Some scientists present themselves as neutral commentators, providing facts but not opinion. One of the two stated key objectives of the Reservoirs of Antibiotic Resistance Network (ROAR) is to "act as the definitive source of information on bacteria that may not be pathogens themselves but can function as reservoirs for resistance genes that can potentially be transferred to human pathogens" (http://www.tufts.edu/med/apua/ROAR/). Despite such worthy intentions, such scientists and groups are at risk of being drawn into the controversy when partisans on one side or the other, or both, draw on their material for campaigning purposes. It is impossible to be perfectly neutral, because highlighting one fact rather than another can play into the hands of one side in the debate. ROAR, by focusing on antibiotic resistance, is likely to be more useful to critics of antibiotic use in agriculture. The more polarized the controversy, the less feasible it is to be treated as a neutral commentator. The degree that ROAR is respected by both sides is an indicator of lack of polarization and openness to dialogue.
In a vociferous controversy, not only do the two sides become entrenched, but so do the terms of the debate itself. In the debate over nuclear power, proponents were for nuclear power and opponents were against it - and both sides thought the question of nuclear power was central. A few proponents tried to broaden the terms of the debate to the issue of safe power, such as via different reactor designs or underground construction, but they received little attention. Similarly, a few opponents tried to broaden the terms of the debate by questioning the need for centrally supplied electrical power, proposing energy efficiency plus decentralized solar and wind power as alternatives, but they also were a minority voice.
A prominent controversy can operate like a vortex, sucking nearby issues into its framework and subordinating them. Winning the debate becomes so important to participants that they lose sight of wider purposes. The fluoridation debate has drawn attention away from alternative methods of opposing tooth decay, such as reducing sugar in the diet.
Use of agricultural antibiotics has become an entrenched practice through corporate investment, skill development, and psychological commitment. Changing such a practice would be difficult even supposing an alternative treatment became available that achieved equal weight gains at lower cost, with no loss in animals' health status. That is because switching to the alternative would mean that different companies would reap economic benefits, workers would have to learn different routines (and some might lose their jobs), and everyone involved would have to think in different ways. This is the lesson from experiences with other entrenched technologies, for example military weapons systems (Morison 1966).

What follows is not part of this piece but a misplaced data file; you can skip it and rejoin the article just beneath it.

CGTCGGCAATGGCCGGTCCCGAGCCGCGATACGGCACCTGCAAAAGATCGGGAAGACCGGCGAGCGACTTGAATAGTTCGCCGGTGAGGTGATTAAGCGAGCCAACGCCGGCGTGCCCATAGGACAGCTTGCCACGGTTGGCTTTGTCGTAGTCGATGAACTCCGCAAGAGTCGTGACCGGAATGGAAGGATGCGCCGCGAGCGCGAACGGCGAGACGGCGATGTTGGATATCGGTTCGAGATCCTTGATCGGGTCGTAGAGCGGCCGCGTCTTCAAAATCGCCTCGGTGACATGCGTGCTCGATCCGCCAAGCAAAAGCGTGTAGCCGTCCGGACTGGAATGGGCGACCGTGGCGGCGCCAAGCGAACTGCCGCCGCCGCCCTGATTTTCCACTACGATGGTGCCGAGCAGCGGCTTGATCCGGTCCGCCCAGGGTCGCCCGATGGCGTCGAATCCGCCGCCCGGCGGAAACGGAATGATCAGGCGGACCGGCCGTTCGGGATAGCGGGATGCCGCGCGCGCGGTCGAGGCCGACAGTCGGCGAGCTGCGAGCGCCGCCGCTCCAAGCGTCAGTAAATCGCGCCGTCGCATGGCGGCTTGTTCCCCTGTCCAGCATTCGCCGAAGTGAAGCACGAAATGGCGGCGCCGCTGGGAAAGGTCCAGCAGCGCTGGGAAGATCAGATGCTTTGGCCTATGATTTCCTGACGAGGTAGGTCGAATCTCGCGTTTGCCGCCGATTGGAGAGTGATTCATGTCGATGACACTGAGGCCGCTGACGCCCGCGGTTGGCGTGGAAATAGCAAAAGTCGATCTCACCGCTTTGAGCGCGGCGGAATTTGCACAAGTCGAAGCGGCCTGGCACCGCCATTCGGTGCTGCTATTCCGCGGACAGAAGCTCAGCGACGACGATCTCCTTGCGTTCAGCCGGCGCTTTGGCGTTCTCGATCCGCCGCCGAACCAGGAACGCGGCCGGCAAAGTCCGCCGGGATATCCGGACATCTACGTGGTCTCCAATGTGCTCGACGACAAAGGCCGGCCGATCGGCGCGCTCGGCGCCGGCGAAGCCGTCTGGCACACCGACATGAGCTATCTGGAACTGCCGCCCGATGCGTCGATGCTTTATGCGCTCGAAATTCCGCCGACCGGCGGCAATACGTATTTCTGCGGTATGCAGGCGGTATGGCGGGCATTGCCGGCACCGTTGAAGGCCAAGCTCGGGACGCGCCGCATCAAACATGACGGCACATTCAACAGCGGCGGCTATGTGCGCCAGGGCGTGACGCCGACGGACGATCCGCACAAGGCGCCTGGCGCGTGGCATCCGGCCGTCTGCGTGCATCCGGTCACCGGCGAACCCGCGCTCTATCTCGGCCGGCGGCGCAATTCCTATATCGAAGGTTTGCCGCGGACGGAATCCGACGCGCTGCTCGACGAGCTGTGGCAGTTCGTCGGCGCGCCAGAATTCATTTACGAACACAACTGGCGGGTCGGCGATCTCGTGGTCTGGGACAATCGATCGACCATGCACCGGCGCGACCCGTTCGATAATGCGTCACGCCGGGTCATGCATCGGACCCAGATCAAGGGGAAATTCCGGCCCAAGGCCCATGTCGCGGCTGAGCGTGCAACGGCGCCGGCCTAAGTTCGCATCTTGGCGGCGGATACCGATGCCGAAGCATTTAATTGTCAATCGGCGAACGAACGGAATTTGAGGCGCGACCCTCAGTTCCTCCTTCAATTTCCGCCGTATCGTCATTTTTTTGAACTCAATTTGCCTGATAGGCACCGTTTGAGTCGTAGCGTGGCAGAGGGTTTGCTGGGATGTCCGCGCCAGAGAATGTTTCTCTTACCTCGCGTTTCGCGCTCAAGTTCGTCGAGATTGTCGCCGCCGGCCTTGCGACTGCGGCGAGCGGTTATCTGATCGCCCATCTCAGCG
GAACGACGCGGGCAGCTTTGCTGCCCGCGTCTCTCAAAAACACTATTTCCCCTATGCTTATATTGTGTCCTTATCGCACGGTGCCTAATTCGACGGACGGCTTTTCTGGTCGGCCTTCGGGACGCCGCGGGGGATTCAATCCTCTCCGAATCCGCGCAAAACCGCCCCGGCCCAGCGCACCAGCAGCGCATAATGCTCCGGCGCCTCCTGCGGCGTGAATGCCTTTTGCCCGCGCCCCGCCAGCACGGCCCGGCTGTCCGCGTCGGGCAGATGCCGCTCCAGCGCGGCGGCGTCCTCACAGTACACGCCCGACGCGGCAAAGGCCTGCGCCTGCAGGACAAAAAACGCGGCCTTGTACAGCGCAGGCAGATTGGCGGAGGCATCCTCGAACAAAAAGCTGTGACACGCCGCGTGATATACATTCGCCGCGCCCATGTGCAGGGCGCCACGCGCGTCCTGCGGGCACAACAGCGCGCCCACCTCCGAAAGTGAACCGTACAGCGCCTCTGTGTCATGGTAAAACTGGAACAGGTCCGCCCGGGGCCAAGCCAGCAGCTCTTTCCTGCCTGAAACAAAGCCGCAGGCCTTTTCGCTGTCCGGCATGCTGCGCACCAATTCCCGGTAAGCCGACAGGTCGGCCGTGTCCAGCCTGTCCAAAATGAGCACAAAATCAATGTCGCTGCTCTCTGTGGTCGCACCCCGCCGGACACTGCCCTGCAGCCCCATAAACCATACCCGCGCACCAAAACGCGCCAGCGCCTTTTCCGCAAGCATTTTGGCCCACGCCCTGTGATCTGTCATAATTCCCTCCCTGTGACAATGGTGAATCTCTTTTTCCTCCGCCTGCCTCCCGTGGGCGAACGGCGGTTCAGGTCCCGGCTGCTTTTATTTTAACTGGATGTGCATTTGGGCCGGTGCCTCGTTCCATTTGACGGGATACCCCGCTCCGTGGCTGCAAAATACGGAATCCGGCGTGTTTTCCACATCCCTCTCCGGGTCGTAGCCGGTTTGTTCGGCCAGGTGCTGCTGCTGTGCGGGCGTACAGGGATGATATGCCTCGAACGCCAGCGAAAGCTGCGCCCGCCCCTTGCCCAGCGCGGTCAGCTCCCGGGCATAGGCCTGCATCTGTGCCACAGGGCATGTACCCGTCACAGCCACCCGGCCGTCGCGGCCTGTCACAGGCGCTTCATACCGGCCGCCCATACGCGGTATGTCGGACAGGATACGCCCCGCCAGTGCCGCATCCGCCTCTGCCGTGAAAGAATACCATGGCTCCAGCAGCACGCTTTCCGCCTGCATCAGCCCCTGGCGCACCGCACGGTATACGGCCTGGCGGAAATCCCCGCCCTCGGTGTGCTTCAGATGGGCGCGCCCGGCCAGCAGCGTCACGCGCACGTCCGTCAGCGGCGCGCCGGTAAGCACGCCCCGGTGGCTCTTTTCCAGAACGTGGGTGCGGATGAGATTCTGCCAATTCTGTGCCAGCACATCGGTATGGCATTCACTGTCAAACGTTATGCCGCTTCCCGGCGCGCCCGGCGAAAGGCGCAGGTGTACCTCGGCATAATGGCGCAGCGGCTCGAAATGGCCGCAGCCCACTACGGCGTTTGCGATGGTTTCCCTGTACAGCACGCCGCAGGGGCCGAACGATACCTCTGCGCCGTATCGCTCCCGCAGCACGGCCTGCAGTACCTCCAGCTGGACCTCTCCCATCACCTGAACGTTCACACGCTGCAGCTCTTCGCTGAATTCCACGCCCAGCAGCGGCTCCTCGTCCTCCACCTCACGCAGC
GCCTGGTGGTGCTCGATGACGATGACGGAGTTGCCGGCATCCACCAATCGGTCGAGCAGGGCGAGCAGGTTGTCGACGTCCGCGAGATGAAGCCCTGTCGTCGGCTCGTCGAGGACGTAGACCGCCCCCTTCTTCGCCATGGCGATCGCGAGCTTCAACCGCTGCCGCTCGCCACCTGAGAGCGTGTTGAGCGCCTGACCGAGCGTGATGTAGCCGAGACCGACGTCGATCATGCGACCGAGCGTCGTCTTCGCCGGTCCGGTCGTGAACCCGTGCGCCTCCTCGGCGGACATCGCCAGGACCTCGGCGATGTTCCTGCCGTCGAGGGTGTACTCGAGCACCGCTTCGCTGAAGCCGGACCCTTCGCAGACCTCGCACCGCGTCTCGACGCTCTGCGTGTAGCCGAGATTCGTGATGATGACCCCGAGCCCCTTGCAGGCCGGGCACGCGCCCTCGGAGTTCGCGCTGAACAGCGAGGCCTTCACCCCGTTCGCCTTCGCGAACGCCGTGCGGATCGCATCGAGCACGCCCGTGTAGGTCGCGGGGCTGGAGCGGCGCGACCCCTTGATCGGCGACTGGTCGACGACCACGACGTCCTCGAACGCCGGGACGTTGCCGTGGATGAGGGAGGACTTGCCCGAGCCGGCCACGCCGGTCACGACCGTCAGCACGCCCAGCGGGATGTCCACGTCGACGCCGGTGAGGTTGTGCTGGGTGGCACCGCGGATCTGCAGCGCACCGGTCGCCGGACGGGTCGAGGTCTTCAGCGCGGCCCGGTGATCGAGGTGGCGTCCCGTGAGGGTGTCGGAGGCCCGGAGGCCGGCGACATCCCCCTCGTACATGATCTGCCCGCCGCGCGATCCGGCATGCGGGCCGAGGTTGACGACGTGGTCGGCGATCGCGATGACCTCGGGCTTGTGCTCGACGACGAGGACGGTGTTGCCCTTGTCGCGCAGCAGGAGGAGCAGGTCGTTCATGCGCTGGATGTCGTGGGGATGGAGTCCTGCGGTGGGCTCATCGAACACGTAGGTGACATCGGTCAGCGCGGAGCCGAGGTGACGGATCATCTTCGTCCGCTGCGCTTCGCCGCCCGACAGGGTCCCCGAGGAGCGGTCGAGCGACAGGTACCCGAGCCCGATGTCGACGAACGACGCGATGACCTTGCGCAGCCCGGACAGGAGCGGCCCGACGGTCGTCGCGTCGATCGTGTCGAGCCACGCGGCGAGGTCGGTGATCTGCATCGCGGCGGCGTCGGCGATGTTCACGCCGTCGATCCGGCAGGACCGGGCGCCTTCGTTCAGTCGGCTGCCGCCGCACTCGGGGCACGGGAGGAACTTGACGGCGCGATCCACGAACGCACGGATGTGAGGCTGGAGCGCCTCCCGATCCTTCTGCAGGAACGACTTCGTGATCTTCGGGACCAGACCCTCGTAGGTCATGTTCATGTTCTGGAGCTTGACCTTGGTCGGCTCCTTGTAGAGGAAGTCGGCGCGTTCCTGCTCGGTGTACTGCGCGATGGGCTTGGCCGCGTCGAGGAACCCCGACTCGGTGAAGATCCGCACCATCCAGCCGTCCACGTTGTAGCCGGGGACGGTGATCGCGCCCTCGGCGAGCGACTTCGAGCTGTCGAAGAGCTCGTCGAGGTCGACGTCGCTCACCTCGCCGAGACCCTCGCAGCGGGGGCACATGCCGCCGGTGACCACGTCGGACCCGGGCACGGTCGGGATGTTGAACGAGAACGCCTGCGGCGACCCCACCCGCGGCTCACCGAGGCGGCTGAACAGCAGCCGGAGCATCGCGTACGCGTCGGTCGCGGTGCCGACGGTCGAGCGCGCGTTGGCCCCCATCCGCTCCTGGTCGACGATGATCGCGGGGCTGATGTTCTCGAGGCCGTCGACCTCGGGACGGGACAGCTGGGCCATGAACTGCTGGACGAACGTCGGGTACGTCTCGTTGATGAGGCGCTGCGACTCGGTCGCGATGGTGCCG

The critics of agricultural antibiotic use are not presenting a cheaper and equally effective treatment, however, but arguing to greatly curtail the current practice. That is even harder to pursue, because there is no alternative interest group - a company that stands to profit from a big new market - to challenge the entrenched practice.
If the purpose of livestock and poultry production is the highest quality meat, this seems compatible with restriction of antibiotics to sick animals. Even assuming the purpose is industry profits, then restriction of antibiotics across the industry might not be detrimental. However, these apparently rational assessments stand little chance in the face of an entrenched technology. (The pharmaceutical industry, however, has nothing to gain economically from restrictions on antibiotics, unless demand for a more profitable alternative is created.)
From the point of view of those concerned about human health impacts of antibiotic resistance, the focus on farm animals may seem a distraction from reducing excess antibiotic use among humans, by far the greater source of antibiotic resistance. Also sidelined are more far-reaching alternatives, such as reduction in meat in diets, which would improve health in industrialized countries, reduce costs, and improve the environment. However, the meat-reduction alternative is far off the mainstream agenda and seldom mentioned in commentary on the antibiotics controversy.
The point here is not to endorse any particular alternative, but rather to emphasize that controversies often have the effect of making the assumptions underlying the debate seem natural. It seems obvious to many participants that human health is the key issue in use of animal antibiotics, but it is possible that, for some people, issues such as jobs or animal welfare could be considered of greater significance.
Most controversies are led by a few high-profile partisans. This is especially true when there is significant scientific content. Individuals can become lynchpins if they have some level of scientific capability and credibility combined with a flare for powerful expression, public exposition, confrontation, and/or campaigning. Examples are scientist and science popularizer Carl Sagan in the nuclear winter debate and physician Helen Caldicott in the nuclear debate. Such individuals may or may not be the central scientific figure; sometimes a charismatic personality can make up for scientific inadequacies.